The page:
Who's the Man?
Most of the action in Diamonds involves a road trip undertaken by Harry Agensky (Kirk Douglas), his son Lance (Dan Aykroyd), and grandson Michael (Corbin Allred). This means that they spend a lot of time driving in Lance’s stylish red convertible. At one point, backed by a spectacular scenic mountain vista, Michael turns to his grandfather with admiration, and exclaims, “Grandpa, you the man!” Harry responds with enthusiasm, “I’m the man!” And Lance can’t help but join in this lovefest, agreeing, “You the man, pa!”
Kirk Douglas is, indeed, the man. In such memorable films as Spartacus and the Vincent Van Gogh biopic, Lust for Life, Douglas gave impassioned performances that made him a living legend in Hollywood. The recipient of a slew of lifetime achievement awards for his work in motion pictures, Douglas returns to the screen in Diamonds for the first time after suffering a debilitating stroke in 1996. But while his performance here reveals a courage and dedication to his craft that are surely commendable, unfortunately, the film itself is otherwise a trite and stilted tale of family strife and coming-togetherness that serves as little more than a vehicle (far less attractive than the convertible) to celebrate Douglas’s abilities and achievements.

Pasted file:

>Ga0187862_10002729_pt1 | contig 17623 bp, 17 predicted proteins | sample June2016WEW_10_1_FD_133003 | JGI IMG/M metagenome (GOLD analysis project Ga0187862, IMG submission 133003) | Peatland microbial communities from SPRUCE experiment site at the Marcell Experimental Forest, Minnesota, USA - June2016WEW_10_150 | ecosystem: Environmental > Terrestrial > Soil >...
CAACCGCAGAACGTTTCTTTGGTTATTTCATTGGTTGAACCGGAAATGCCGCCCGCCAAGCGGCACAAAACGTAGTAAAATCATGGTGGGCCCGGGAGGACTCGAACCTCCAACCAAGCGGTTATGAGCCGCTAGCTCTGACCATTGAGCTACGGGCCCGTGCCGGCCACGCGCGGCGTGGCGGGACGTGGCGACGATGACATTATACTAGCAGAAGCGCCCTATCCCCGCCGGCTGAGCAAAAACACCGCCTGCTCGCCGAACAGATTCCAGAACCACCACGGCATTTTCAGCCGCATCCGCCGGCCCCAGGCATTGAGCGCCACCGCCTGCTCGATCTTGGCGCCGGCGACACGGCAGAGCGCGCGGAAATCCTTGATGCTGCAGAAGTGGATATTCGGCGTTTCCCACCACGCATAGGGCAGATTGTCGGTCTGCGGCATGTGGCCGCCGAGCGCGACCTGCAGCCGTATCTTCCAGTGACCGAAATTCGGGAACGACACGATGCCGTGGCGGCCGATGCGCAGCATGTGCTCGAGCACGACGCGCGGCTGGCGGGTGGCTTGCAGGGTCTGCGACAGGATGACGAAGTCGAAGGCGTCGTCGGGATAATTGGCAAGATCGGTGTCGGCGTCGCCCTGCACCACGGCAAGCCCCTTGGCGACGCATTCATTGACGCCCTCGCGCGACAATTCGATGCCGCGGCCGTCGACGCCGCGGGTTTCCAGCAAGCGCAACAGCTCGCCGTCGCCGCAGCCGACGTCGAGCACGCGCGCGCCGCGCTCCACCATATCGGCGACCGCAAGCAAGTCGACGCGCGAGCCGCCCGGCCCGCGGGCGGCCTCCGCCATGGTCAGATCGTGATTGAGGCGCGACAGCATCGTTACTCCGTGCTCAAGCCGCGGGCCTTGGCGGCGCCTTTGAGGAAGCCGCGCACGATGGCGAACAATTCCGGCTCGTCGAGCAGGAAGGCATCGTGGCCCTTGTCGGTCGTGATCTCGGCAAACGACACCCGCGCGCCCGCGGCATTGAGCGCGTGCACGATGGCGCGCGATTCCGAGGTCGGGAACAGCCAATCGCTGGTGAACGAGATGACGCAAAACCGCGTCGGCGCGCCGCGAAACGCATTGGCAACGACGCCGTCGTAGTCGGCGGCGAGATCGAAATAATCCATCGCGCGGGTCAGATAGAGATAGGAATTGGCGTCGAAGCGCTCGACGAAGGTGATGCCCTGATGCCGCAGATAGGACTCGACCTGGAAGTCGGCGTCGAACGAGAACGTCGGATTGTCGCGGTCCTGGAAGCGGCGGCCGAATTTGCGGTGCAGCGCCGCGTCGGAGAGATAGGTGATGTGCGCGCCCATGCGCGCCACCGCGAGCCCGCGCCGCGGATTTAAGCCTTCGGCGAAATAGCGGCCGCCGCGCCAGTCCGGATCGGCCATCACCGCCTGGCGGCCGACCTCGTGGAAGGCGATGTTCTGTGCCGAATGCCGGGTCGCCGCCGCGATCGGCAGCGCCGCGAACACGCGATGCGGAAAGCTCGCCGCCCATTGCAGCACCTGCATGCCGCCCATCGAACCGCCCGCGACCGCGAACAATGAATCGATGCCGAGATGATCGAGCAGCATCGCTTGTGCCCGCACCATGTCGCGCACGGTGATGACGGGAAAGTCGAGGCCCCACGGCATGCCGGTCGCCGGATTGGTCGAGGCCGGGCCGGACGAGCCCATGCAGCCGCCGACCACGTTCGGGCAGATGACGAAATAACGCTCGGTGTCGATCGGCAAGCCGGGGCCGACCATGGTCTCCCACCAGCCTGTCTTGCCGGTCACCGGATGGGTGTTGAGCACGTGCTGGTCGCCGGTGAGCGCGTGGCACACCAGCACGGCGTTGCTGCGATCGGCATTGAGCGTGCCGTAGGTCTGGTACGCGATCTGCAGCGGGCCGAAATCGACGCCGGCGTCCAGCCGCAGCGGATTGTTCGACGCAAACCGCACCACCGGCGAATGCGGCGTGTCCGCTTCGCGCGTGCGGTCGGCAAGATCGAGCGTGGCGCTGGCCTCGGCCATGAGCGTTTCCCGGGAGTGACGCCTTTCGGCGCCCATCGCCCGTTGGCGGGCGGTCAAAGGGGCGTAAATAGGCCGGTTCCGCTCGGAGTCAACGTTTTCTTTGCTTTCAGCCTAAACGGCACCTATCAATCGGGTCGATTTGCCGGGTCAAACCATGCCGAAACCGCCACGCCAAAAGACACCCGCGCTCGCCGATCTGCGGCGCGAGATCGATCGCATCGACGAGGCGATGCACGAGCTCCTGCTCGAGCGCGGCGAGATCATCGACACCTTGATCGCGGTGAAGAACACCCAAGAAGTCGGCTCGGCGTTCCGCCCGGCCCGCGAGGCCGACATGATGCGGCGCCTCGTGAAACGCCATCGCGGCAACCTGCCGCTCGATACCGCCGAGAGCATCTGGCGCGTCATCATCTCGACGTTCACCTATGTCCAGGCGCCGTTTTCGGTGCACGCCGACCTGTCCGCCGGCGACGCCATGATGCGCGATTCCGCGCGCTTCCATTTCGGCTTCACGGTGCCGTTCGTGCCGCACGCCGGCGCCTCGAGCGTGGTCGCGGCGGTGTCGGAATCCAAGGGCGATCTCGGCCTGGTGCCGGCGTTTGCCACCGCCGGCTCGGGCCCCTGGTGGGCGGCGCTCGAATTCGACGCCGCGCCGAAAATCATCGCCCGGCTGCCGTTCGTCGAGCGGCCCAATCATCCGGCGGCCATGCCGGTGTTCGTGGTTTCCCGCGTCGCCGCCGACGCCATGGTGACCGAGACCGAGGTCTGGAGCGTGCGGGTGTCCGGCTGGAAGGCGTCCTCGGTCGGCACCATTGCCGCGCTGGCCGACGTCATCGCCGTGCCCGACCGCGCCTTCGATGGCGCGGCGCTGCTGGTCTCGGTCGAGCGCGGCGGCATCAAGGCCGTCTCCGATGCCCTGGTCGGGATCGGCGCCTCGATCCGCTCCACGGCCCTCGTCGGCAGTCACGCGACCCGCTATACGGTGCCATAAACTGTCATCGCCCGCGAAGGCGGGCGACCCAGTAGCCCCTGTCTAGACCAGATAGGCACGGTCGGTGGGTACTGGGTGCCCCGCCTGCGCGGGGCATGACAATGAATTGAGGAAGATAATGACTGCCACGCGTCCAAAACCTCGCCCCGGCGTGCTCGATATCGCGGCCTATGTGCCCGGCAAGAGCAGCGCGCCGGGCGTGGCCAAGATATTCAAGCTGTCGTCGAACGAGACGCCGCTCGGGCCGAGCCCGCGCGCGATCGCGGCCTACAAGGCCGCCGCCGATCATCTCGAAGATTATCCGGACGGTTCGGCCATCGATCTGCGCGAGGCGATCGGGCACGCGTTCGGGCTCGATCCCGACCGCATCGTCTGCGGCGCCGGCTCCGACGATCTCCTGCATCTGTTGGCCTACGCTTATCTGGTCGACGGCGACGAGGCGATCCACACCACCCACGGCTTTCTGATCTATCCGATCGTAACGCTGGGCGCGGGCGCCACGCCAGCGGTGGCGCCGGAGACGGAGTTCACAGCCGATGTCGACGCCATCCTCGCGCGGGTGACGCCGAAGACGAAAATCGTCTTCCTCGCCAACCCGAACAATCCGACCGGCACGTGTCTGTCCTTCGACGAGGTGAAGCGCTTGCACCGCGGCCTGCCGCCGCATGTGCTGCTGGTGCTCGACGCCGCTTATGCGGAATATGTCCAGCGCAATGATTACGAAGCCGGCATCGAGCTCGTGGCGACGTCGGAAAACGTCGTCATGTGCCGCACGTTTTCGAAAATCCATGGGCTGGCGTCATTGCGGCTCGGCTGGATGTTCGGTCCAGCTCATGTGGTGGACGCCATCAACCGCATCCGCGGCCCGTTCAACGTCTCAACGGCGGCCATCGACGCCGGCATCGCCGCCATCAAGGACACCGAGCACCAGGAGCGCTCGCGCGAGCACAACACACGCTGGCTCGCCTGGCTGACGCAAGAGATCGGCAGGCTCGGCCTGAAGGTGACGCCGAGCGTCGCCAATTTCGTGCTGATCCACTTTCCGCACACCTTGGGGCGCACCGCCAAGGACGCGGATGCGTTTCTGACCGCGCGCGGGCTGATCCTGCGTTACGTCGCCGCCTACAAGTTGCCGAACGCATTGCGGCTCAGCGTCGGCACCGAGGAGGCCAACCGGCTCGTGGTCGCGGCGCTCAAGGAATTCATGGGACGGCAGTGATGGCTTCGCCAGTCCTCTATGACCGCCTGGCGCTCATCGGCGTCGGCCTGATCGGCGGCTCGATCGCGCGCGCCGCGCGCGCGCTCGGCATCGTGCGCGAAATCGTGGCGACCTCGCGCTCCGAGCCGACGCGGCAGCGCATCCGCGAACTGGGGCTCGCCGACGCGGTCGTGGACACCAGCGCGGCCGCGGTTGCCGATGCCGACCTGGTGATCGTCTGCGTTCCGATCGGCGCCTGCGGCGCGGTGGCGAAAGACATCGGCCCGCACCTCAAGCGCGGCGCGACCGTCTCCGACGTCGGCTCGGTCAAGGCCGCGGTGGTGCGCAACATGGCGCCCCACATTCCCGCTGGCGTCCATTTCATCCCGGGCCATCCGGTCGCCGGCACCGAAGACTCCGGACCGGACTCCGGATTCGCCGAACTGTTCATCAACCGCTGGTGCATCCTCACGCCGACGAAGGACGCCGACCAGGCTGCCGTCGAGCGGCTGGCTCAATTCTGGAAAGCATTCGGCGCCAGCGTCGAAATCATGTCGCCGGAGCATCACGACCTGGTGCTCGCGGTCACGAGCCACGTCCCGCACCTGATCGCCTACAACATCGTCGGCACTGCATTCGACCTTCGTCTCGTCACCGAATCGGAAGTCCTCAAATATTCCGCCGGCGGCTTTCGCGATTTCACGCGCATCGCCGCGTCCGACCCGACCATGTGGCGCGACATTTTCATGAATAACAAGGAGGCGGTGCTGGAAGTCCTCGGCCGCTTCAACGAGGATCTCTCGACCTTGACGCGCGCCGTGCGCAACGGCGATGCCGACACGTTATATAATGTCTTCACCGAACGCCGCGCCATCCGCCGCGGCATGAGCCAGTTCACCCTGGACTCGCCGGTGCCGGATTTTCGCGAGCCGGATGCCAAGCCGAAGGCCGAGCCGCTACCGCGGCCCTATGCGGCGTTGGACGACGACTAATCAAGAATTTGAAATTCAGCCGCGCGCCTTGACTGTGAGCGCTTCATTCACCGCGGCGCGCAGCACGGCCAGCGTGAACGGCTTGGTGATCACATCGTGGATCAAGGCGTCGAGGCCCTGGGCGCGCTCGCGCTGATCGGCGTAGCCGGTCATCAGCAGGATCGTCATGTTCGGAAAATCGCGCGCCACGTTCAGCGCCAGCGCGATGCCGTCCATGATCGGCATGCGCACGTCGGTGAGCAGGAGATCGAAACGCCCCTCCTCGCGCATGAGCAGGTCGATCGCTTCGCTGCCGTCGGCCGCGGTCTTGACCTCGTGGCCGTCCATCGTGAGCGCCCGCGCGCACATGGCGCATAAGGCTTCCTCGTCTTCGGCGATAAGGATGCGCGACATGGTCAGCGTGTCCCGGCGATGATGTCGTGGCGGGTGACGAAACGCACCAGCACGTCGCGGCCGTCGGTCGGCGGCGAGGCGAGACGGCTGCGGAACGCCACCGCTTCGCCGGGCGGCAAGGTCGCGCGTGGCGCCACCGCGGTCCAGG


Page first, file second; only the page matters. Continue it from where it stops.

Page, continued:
Kirk Douglas, Dan Aykroyd, Corbin Allred, Lauren Bacall
Diamonds is the tale of an ex-champion boxer named Harry Agensky, once known as “The Polish Prince,” and the difficulties he faces after losing his wife and succumbing to a stroke. Lance and Michael pay him a visit at Lance’s brother’s house in Canada, where Harry now lives, intending to take him on a diversionary skiing trip. Harry soon convinces them, however, to take him over the border to Reno instead, so that he can search for 13 “magic diamonds.” The diamonds were Harry’s reward from a mobster, “Duff the Muff,” for throwing a fight some forty years ago. Now he is convinced that, by collecting the diamonds, he will have enough money to pay for a private nurse and keep himself out of “that damn old man’s home.” Though he doubts Harry’s story, Lance agrees to drive his father and son to Nevada, hoping to repair his relationships with both in the process. What follows is a plodding journey during which the three man-children confront and overcome past resentments and present difficulties. And of course, they realize their love for one another as a result of their shared hijinks and adventures.
If Hollywood has taught us one thing, it’s that there’s nothing like a road trip to bring out the strain in interpersonal relationships and flatten characters. As Lance, Dan Aykroyd’s performance runs the emotional gamut from mad to sad. We soon learn that Harry’s strict discipline during Lance’s childhood has left Lance feeling unloved and Michael’s growing affection for his mother’s new husband has left Lance feeling unimportant. While these might have been complex issues at some point in the script’s transition to screen, here they are miraculously resolved, thanks in part to a group visit to a Reno whorehouse.